Lil John
1 month ago

Forest River has been a problem for years and years. Good, good friend bought a new pull trailer and had wall paper peeling from the roof. Spend weeks at F.R. getting fixed. Right away the paper on the walls started to peel. Long story short, F.R. said they had mistakenly built the trailer with wet wood! Took a year of legal hastles to get satisfaction, and F.R. would still not replace the trailer, even though it was new and their screw-up. That’s not good customer service of any kind.

Bill Byerly
1 month ago

Thanks Nanci. I always learn something new from reading this column every week.

1 month ago

Olivia L has learned a hard lesson.

ALWAYS read every word of what you are signing, and understand every number.

It may seem a bit uncomfortable to sit there and read through pages of various documents shoved at you and “explained” as “oh…that’s just standard boiler plate.” Or “That’s required by law.” They don’t shove anything at you that isn’t designed to protect them. READ IT ALL. If that takes a half hour or more, so be it.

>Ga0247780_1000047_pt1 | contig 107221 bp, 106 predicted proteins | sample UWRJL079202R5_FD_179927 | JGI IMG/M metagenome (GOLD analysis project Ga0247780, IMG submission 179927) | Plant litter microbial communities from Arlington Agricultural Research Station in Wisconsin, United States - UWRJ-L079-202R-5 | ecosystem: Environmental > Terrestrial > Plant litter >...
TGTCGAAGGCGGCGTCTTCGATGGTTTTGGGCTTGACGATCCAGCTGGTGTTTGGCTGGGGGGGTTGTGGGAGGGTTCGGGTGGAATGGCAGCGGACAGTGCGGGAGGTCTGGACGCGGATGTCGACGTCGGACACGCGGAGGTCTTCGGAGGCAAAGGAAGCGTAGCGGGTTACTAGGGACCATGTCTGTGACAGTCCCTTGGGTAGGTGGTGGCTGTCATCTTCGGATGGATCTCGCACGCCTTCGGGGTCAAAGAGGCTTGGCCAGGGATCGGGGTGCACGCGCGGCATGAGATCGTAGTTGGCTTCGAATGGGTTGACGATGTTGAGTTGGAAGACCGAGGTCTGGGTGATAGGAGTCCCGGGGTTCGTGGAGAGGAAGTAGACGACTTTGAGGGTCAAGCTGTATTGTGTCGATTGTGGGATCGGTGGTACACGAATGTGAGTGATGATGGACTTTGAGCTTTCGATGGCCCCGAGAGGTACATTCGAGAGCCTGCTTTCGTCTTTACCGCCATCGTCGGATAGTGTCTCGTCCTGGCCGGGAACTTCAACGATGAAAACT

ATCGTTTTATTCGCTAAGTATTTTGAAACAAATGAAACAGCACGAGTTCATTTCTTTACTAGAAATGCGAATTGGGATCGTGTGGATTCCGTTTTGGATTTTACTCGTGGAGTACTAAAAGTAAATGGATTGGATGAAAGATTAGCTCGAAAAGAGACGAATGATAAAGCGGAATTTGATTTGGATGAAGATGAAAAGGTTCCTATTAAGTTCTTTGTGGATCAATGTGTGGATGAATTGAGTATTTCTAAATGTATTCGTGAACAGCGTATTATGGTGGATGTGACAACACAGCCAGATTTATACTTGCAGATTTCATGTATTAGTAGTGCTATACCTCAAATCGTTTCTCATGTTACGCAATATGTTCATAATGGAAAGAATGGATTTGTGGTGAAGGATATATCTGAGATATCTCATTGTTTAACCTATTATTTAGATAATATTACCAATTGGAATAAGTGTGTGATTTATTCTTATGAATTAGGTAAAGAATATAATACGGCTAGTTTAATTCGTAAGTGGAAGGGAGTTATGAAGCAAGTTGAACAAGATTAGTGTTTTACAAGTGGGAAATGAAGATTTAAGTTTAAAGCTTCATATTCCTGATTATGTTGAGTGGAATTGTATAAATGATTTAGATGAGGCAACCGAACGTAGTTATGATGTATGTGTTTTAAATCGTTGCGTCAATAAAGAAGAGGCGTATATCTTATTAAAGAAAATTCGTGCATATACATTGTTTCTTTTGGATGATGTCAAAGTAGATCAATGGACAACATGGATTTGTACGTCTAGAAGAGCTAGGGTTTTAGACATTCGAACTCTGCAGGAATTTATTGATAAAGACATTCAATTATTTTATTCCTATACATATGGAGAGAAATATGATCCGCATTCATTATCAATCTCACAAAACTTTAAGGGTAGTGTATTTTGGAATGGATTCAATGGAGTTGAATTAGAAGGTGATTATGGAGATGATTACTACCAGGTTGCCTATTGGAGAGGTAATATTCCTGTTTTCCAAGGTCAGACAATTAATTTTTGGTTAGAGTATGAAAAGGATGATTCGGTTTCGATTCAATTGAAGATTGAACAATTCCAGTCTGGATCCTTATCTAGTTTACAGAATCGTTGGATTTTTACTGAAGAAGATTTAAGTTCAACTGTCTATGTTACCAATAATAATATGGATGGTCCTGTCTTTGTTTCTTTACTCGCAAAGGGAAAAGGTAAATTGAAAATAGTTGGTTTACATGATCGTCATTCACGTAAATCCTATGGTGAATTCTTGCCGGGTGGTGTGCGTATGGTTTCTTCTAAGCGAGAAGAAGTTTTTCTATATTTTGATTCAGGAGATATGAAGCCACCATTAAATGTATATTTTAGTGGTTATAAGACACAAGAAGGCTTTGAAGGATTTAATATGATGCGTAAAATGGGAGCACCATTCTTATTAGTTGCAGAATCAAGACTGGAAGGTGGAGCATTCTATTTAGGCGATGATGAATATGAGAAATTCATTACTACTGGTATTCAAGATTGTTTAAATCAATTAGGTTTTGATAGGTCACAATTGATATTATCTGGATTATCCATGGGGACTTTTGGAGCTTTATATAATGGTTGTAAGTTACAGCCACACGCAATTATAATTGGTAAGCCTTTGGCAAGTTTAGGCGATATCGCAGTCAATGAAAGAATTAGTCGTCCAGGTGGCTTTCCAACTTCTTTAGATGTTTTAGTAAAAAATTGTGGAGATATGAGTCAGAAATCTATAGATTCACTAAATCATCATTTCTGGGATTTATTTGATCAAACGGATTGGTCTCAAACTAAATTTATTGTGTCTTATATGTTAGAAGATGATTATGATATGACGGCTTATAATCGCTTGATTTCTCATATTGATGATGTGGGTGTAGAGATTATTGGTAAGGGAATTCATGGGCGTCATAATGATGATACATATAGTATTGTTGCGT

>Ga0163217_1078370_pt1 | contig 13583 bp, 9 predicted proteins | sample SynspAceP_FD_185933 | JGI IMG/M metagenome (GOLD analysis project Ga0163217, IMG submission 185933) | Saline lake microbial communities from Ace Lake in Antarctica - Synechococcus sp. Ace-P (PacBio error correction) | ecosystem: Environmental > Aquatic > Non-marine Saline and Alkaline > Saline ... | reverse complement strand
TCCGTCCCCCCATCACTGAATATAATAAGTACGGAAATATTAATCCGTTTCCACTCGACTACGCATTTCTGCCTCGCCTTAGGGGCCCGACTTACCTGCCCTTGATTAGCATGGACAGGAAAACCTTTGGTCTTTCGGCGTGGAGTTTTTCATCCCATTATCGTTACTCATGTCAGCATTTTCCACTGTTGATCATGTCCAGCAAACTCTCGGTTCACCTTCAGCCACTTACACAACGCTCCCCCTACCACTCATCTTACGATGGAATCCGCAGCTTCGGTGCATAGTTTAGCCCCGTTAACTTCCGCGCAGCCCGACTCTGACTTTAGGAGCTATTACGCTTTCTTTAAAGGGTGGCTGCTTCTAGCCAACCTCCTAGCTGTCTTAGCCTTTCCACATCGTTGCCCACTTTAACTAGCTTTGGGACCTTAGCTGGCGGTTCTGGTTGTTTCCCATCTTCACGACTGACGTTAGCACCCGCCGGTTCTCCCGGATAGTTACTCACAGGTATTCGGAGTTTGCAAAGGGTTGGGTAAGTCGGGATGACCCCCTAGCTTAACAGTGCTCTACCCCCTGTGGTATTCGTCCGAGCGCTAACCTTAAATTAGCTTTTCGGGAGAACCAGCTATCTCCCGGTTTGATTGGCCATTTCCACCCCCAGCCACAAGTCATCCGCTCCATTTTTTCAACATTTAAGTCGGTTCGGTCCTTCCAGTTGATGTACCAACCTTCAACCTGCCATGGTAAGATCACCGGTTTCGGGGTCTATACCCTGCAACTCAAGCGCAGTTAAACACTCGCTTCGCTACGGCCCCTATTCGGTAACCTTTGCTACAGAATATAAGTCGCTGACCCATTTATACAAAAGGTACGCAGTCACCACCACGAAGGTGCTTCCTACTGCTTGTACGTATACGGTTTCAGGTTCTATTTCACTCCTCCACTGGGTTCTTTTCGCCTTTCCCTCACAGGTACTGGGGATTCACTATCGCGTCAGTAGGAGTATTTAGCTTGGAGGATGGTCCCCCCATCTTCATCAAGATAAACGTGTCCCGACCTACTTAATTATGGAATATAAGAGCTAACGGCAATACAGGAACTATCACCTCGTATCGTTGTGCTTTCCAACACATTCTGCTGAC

Chris O
1 month ago
Reply to  Spike

Good advice. She said “I was in a rush at the time…”. If you’re buying an RV, you cannot be in a rush!

Tom E
1 month ago

The floor’s been replaced and with the bed unit removed, I went ahead & replaced the cheap matted bedroom rug with vinyl plank flooring. I also bought and installed slide out skis. In a couple Youtube videos showing replacing the slide floor, I found out higher end units use these skis along the lower slide out edges to both help the slide move in and out easier as well as add additional waterproofing at those locations prone to water intrusion. I bought 3 more sets of skis and will install on the other 3 slides.